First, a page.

The fourth book in the popular Elm Creek Quilts series explores a question that has long captured the imagination of quilters and historians alike: Did stationmasters of the Underground Railroad use quilts to signal to fugitive slaves?
In her first novel, The Quilter's Apprentice, Jennifer Chiaverini wove quilting lore with tales from the World War II home front. Now, following Round Robin and The Cross-Country Quilters, Chiaverini revisits the legends of Elm Creek Manor, as Sylvia Compson discovers evidence of her ancestors' courageous involvement in the Underground Railroad.
Alerted to the possibility that her family had ties to the slaveholding South, Sylvia scours her attic and finds three quilts and a memoir written by Gerda, the spinster sister of clan patriarch Hans Bergstrom. The memoir describes the founding of Elm Creek Manor and how, using quilts as markers, Hans, his wife, Anneke, and Gerda came to beckon fugitive slaves to safety within its walls. When a runaway named Joanna arrives from a South Carolina plantation pregnant with her master's child, the Bergstroms shelter her through a long, dangerous winter -- imagining neither the impact of her presence nor the betrayal that awaits them.
The memoir raises new questions for every one it answers, leading Sylvia ever deeper into the tangle of the Bergstrom legacy. Aided by the Elm Creek Quilters, as well as by descendants of others named in Gerda's tale, Sylvia dares to face the demons of her family's past and at the same time reaffirm her own moral center. A spellbinding fugue on the mysteries of heritage, The Runaway Quilt unfolds with all the drama and suspense of a classic in the making.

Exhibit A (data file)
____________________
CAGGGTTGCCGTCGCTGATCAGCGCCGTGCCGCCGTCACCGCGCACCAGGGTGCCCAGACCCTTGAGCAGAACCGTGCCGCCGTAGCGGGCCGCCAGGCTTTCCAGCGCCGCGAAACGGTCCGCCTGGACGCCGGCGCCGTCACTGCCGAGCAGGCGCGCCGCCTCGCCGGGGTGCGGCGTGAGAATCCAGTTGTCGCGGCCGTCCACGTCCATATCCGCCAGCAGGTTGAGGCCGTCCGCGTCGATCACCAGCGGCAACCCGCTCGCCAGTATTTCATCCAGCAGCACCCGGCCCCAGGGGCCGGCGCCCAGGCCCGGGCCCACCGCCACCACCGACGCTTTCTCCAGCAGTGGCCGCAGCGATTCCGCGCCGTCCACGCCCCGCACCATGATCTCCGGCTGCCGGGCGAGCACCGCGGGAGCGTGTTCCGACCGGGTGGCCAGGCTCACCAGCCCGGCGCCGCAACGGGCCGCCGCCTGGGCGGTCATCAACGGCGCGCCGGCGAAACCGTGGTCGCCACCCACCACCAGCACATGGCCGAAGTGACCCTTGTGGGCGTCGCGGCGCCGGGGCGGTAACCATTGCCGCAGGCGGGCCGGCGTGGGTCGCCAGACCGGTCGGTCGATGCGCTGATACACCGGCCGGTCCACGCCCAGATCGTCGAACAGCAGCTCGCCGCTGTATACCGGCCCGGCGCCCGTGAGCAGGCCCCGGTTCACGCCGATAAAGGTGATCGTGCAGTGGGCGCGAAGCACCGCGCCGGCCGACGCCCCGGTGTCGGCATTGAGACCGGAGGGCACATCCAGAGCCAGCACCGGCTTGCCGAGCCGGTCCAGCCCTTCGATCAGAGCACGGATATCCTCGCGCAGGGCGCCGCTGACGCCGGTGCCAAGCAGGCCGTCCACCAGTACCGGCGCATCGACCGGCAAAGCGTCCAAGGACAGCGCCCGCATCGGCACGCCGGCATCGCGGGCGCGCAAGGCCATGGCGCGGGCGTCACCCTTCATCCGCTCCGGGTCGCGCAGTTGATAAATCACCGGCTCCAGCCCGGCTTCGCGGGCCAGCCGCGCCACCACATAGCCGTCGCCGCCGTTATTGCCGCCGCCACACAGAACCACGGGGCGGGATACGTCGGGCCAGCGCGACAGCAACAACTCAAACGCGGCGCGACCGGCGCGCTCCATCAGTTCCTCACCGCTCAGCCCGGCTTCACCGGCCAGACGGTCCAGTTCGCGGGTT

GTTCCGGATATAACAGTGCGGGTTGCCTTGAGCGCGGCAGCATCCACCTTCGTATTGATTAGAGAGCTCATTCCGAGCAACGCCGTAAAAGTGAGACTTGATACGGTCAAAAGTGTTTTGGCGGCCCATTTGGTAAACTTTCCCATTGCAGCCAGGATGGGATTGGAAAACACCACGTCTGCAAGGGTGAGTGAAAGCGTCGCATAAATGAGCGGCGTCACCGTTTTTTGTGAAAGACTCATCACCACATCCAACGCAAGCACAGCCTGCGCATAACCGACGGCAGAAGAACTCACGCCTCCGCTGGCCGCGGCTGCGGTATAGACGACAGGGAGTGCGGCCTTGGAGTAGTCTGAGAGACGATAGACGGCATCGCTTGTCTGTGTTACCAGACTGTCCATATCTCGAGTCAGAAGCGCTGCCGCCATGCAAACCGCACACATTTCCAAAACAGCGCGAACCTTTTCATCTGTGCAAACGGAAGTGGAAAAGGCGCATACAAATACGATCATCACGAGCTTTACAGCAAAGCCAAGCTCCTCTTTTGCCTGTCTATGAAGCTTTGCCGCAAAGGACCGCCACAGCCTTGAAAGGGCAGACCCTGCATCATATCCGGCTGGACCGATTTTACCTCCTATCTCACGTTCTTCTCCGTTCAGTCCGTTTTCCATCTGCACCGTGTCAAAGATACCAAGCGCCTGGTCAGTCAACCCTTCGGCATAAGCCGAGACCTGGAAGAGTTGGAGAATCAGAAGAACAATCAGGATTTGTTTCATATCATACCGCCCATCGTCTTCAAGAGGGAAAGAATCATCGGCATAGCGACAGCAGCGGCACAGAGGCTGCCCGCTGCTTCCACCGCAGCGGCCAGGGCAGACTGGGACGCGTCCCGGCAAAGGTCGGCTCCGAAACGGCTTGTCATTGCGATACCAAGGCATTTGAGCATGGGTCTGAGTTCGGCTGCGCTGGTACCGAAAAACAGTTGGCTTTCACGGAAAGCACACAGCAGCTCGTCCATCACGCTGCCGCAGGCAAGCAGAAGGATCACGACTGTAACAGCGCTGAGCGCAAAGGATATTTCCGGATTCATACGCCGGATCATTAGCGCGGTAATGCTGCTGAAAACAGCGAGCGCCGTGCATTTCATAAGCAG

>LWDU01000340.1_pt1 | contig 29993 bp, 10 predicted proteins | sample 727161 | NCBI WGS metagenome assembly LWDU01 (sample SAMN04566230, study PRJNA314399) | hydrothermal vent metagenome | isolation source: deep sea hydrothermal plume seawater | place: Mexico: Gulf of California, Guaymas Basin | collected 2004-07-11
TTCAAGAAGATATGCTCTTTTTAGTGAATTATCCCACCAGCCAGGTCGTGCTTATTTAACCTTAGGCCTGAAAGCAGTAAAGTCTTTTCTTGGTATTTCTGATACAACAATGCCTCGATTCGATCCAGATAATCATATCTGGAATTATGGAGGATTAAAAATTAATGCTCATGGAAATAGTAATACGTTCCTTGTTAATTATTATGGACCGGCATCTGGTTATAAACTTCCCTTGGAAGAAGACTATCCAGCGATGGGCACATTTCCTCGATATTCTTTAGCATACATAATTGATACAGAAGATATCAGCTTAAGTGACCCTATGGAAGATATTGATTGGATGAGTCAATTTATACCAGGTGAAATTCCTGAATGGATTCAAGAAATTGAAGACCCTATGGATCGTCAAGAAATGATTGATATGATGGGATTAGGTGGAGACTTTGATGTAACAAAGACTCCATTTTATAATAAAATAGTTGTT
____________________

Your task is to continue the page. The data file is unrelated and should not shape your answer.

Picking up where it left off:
Chiaverini's fourth offering in her Elm Creek Quilts series weaves a modern-day family mystery around a pre Civil War tale of bravery, deception and the Underground Railroad. Sylvia Bergstrom Compson, proprietress of Elm Creek Quilts and a quilter's retreat, is the sole heir and last descendant of Anneke and Hans Bergstrom, German immigrants who settled in Creek's Crossing, Pa., after Hans won Elm Creek Farm in a horse race. Or is Sylvia the only one left? After a speaking engagement at a quilter's guild in South Carolina, a woman named Margaret Alden shows Sylvia a family heirloom quilt with a map of Elm Creek Manor recreated in the stitches. Do Margaret and Sylvia share a distant relative (heretofore unknown to Sylvia) who moved to South Carolina? Or did a slave of one of Margaret's ancestors make it? This thought disturbs Sylvia deeply. She believes her forebears were staunch abolitionists who were active in the Underground Railroad, aiding escaping slaves in their journeys to Canada and freedom by using quilts as maps pointing the route to safe houses. A journal written by Hans's sister Gerda and discovered in an attic trunk reveals the family secrets and the story of Joanna, a pregnant runaway who is sheltered from slave catchers by the Bergstroms and who almost becomes their undoing. Readers unfamiliar with the series may be confused trying to keep the peripheral contemporary characters straight, but the story of Anneke, Hans and Gerda Bergstrom is compelling enough to warrant sticking with Sylvia as she ferrets out the true history of Elm Creek Farm. Chiaverini manages to impart a healthy dollop of history in a folksy style, while raising moral questions in a suspenseful narrative.